Veteran Michael Kennedy in 'good health' after arrest in northern Iraq
Veteran wanted to fight ISIS as 'sort of a humanitarian thing,' mother says
A military veteran from Newfoundland and Labrador, who had been fighting ISIS in Iraq, is reportedly in good health after being arrested.
Michael Kennedy, 32, spent the past six months as one of hundreds of foreign volunteers assisting Kurdish forces, said a report published Sunday in the National Post.
"We're focused on getting Michael home. He has been visited by embassy officials in Iraq. He's in good health and I've been in regular contact with his mom," MP Judy Foote said.
Foote, who knows the Kennedy family well, said she is being optimistic about his return.
We're working really hard to get Michael home and give her the relief that she needs.- Minister Judy Foote
She also said due to privacy considerations, she cannot provide many details.
It is not known why Kennedy was arrested.
"The embassy officials there on the ground are working with him through Global Affairs Canada and [are] making sure that the consular assistance is there for Michael to make sure that he is in good health, and he is."
Kennedy's mother, Kay Kennedy, told the National Post that her son was on his way home for Christmas when he was taken by Iraqi Kurdish authorities. She found out from a friend of her son's in Iraq.
"All I know is he's been arrested and he's in Erbil," Kennedy told the National Post. "Nobody knows the reasons."
Brother killed in 2007 roadside bomb blast
Kennedy declined an interview with CBC News Monday morning, and said she had been advised not to do any more interviews about her son's situation.
She said the situation is particularly hard on her, as her son Kevin, 20, was one of six Canadian soldiers killed in a roadside bomb blast in 2007.
Foote said it was not her office who advised Kay Kennedy not to do any more interviews.
"Clearly this is a woman who has had a difficult time and I think she needs the respect and the time that comes with trying to deal with this situation," Foote said.
"We're working really hard to get Michael home and give her the relief that she needs."
Michael Kennedy served in the Canadian Forces for 13 years, his mother told the National Post, but after leaving the military in March, he made his way to northern Syria three months later.
Kay Kennedy said he later crossed into Iraq and has been fighting around Shingal since.
She told the National Post he volunteered to fight the ISIS forces after hearing the experiences of people in northern Iraq, as "sort of a humanitarian thing."
The federal government has discouraged Canadians from travelling to fight ISIS, but has not stopped them or arrested them upon their return.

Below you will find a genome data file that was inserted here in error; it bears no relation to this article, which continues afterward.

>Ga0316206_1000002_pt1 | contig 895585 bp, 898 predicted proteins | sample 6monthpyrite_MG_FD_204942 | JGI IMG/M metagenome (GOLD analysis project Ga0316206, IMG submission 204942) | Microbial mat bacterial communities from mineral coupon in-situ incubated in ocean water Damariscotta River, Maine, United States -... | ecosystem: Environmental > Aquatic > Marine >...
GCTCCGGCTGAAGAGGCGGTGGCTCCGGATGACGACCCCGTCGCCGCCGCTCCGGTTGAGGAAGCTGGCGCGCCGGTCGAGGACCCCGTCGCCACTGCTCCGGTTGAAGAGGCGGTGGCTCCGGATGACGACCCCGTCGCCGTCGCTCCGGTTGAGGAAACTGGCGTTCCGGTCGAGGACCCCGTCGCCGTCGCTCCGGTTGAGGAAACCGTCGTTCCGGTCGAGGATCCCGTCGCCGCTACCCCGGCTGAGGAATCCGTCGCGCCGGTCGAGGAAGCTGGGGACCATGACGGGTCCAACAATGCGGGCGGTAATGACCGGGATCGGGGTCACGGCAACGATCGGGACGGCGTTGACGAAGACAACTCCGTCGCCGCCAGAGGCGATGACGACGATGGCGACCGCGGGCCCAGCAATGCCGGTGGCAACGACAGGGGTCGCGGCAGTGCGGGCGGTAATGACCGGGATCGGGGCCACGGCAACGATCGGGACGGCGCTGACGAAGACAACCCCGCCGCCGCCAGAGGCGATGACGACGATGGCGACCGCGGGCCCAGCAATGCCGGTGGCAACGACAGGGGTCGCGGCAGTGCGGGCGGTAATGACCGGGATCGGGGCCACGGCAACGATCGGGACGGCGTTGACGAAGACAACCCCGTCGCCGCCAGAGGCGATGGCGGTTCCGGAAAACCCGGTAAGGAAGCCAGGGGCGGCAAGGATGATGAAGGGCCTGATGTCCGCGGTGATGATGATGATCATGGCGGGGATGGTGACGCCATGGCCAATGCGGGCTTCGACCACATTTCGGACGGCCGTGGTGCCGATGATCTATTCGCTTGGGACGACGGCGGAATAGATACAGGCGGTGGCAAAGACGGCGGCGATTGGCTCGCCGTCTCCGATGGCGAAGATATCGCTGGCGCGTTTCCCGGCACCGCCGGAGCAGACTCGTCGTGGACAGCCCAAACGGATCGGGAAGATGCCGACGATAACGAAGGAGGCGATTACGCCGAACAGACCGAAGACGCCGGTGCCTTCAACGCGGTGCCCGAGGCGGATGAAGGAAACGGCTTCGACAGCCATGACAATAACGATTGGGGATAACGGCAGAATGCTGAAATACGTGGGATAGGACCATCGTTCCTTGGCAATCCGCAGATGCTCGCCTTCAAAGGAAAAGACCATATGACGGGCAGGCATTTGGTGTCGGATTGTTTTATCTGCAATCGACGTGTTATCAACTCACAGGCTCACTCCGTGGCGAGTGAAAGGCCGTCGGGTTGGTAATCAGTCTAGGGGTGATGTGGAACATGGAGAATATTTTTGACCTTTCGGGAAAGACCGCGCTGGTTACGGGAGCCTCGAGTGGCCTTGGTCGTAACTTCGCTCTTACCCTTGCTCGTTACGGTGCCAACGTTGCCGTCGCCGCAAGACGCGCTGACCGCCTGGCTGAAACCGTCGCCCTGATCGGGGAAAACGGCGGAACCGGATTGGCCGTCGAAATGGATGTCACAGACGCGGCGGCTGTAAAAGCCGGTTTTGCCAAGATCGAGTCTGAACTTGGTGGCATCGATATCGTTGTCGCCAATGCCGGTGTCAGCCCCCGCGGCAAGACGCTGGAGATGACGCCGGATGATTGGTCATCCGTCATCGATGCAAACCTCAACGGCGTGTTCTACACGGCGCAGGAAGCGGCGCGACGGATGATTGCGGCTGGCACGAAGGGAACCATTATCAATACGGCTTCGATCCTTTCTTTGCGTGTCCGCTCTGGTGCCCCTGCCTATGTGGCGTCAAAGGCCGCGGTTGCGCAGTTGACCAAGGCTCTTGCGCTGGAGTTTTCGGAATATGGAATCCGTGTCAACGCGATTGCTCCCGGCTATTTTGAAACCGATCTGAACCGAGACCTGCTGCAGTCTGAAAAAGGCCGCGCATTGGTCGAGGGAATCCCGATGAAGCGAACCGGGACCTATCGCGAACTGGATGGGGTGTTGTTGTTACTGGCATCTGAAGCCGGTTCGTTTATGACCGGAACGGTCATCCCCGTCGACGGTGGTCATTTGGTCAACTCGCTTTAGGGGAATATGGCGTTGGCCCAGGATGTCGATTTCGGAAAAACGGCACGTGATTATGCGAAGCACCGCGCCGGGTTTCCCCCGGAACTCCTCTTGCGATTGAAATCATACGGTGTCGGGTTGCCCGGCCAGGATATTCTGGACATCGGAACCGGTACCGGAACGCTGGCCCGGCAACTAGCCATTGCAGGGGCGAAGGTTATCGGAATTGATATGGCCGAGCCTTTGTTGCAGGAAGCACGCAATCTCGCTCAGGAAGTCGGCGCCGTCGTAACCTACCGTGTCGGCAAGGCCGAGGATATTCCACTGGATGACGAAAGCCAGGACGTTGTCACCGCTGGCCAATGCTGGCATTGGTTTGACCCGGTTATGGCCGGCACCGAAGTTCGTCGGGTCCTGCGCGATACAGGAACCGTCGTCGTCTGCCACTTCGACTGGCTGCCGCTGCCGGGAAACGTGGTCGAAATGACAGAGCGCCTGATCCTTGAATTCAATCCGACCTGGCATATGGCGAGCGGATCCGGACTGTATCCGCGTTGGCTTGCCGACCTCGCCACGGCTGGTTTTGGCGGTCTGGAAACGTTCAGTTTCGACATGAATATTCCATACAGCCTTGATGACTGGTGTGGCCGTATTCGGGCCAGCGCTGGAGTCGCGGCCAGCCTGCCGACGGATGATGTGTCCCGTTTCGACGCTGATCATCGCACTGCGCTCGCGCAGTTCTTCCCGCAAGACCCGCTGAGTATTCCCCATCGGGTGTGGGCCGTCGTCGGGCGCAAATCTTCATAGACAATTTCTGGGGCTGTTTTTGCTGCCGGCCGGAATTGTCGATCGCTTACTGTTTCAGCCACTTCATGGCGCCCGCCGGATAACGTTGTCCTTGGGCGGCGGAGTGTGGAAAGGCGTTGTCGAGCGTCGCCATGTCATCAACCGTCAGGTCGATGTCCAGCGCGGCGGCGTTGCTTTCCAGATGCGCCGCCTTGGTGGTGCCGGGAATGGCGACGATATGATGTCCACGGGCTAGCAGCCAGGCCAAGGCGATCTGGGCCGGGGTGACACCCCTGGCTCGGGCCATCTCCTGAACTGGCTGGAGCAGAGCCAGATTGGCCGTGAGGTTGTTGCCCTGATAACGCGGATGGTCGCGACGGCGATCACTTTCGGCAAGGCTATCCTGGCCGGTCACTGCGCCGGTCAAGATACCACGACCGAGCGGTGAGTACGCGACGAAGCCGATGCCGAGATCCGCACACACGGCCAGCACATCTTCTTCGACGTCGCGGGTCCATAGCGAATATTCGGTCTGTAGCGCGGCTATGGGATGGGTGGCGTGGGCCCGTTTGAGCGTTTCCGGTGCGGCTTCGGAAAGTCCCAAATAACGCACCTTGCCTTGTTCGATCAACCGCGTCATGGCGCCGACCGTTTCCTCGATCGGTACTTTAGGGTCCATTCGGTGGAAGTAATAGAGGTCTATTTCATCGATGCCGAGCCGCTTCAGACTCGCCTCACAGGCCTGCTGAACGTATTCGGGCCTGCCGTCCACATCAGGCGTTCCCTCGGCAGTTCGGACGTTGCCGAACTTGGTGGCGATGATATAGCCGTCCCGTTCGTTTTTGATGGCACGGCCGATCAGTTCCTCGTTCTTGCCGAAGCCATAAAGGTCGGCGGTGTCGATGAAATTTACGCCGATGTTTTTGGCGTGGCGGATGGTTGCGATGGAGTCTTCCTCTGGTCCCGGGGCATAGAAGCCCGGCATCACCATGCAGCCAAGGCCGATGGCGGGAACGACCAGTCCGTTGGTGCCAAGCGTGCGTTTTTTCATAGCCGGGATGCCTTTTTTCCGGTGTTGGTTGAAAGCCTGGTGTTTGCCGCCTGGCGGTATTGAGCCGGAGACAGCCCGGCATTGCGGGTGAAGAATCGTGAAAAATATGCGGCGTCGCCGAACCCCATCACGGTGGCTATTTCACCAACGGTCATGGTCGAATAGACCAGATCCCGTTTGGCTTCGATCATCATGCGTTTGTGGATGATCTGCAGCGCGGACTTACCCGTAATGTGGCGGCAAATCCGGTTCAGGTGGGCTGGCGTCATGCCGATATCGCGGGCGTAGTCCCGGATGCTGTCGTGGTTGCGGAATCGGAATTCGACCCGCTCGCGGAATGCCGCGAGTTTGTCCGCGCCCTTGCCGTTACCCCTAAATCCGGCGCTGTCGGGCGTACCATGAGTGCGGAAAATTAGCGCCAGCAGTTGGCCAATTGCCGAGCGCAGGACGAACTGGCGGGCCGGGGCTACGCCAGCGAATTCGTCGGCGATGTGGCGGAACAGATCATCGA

Global Affairs Canada is aware a Canadian citizen is currently detained in Iraq, a spokesperson with Global Affairs confirmed.
"Canadian officials are providing consular assistance to the individual and are in contact with local authorities. Due to privacy considerations, further details cannot be disclosed at this time," the statement from Global Affairs read.
Canadians are being advised by Global Affairs against non-essential travel to Iraq, "including the provinces under the control of the Kurdistan Regional Government, Dahuk, Erbil and Sulaymaniyah, as the security situation could deteriorate quickly."
Because of the unpredictable security situation and the limitations of providing consular assistance, Global Affairs Canada is also warning Canadians that travelling to Syria is done at personal risk.
Meanwhile, a hashtag campaign has started on social media encouraging people to keep their back porch light on, as a symbolic beacon of support.
Lori Roul lives in Airport Heights in St. John's and has her light on to show "support for Michael and Kay."
"This woman has been through for so much," she said. "She lost her first son, and now her second son is in crisis as well."
Roul grew up in Lawn but said she knows the family.
"We're just praying a lot for him to get home. It's sad, plus it's unbelievable. So I got the lights on over our front door and back door." said Roul.
"People from that area of the Burin Peninsula, everybody is so concerned. I think about his mom, I think about the tragedy she's gone through. And no mom should have to go through that. It's horrendous."
With files from Cecil Haire and Carolyn Stokes